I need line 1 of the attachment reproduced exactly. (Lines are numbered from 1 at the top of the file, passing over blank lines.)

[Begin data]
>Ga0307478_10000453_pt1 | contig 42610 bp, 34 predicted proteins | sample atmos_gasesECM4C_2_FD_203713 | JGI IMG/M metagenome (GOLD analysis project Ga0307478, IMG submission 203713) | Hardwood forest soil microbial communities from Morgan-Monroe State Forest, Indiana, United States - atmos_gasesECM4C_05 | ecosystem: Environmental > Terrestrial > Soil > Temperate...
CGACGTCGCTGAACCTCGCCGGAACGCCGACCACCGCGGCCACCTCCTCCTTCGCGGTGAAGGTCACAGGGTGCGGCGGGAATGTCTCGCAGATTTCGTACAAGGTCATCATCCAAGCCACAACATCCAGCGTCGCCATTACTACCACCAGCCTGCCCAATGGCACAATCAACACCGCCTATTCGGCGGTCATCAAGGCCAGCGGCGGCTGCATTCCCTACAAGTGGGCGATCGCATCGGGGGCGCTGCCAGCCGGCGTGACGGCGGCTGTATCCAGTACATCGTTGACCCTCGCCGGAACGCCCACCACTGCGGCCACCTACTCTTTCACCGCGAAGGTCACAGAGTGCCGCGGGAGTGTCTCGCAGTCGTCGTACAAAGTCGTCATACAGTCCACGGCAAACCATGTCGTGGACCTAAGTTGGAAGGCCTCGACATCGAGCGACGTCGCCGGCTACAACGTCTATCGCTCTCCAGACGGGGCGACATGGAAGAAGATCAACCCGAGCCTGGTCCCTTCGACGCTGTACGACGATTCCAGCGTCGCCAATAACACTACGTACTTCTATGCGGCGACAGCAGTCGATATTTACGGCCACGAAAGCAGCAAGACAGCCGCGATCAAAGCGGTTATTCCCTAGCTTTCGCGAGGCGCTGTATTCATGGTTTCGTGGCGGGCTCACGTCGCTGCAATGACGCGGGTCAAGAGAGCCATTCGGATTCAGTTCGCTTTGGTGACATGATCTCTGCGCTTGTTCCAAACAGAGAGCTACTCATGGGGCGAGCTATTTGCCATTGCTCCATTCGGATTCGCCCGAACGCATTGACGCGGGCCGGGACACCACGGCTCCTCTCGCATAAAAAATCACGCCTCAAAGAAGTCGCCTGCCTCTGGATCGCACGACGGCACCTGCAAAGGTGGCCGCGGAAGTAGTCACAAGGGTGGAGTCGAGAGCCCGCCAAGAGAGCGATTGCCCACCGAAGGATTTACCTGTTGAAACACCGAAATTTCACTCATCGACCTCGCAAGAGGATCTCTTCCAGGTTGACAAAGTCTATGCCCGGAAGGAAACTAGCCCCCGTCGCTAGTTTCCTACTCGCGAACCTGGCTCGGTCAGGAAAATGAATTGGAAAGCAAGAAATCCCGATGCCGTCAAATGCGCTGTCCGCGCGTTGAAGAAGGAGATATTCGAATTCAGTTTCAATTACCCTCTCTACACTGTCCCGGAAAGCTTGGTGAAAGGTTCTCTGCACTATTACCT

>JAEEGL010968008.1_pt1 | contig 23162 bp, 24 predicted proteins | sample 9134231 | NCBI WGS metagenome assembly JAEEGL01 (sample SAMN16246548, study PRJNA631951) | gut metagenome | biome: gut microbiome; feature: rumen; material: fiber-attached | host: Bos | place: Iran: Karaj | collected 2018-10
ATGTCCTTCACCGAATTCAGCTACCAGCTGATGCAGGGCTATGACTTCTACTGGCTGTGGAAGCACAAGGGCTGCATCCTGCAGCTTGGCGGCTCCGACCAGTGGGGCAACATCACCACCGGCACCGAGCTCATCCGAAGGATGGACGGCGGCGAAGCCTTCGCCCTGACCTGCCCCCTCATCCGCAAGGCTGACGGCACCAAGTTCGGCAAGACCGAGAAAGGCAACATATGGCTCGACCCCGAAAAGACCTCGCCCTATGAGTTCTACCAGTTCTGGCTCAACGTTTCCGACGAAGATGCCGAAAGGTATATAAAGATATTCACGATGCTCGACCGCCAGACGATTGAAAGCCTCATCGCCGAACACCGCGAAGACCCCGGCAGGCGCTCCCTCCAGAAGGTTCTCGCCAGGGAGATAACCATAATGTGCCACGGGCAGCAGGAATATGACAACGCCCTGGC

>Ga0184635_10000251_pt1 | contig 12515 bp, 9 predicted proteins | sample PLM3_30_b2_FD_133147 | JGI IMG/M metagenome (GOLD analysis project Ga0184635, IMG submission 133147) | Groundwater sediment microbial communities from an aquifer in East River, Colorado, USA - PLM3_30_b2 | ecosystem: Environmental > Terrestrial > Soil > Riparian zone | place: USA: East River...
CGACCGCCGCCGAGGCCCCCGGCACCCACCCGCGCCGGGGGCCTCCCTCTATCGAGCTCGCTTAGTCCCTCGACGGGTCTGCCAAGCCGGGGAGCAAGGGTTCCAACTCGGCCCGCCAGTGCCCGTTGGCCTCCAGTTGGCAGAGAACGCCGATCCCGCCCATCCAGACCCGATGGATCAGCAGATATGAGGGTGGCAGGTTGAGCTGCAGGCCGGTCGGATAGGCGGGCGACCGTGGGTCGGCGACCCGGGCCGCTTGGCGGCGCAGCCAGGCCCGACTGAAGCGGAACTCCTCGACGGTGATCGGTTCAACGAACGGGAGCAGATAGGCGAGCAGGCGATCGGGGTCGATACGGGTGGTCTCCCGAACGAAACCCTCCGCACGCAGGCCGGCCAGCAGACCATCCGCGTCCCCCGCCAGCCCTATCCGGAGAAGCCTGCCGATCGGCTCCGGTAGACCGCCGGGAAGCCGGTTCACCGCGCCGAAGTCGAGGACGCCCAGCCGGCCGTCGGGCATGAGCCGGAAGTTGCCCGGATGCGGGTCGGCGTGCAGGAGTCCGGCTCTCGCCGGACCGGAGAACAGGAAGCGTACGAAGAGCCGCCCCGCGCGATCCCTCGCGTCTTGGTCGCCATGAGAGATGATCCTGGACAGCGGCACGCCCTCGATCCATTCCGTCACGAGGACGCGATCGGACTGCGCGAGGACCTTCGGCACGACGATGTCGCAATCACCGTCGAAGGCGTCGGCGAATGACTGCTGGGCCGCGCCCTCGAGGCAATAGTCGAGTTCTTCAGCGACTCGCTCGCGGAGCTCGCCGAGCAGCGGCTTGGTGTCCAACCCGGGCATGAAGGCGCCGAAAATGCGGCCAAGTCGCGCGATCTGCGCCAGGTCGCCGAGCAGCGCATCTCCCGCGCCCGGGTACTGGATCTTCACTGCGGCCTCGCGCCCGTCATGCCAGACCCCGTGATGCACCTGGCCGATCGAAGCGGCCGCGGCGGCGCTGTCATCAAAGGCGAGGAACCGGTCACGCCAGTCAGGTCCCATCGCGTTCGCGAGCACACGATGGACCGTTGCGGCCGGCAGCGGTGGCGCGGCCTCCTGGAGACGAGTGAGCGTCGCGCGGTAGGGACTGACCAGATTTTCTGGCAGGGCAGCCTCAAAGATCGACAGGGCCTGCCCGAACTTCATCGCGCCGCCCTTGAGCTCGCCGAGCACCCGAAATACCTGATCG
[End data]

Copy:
>Ga0307478_10000453_pt1 | contig 42610 bp, 34 predicted proteins | sample atmos_gasesECM4C_2_FD_203713 | JGI IMG/M metagenome (GOLD analysis project Ga0307478, IMG submission 203713) | Hardwood forest soil microbial communities from Morgan-Monroe State Forest, Indiana, United States - atmos_gasesECM4C_05 | ecosystem: Environmental > Terrestrial > Soil > Temperate...